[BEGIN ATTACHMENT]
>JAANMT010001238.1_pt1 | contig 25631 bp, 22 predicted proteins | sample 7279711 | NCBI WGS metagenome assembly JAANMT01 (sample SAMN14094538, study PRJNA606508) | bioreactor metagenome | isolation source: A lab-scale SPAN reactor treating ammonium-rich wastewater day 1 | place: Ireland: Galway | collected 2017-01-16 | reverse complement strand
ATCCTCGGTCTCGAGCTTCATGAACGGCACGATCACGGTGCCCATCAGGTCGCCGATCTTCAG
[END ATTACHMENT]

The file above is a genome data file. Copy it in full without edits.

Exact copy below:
>JAANMT010001238.1_pt1 | contig 25631 bp, 22 predicted proteins | sample 7279711 | NCBI WGS metagenome assembly JAANMT01 (sample SAMN14094538, study PRJNA606508) | bioreactor metagenome | isolation source: A lab-scale SPAN reactor treating ammonium-rich wastewater day 1 | place: Ireland: Galway | collected 2017-01-16 | reverse complement strand
ATCCTCGGTCTCGAGCTTCATGAACGGCACGATCACGGTGCCCATCAGGTCGCCGATCTTCAG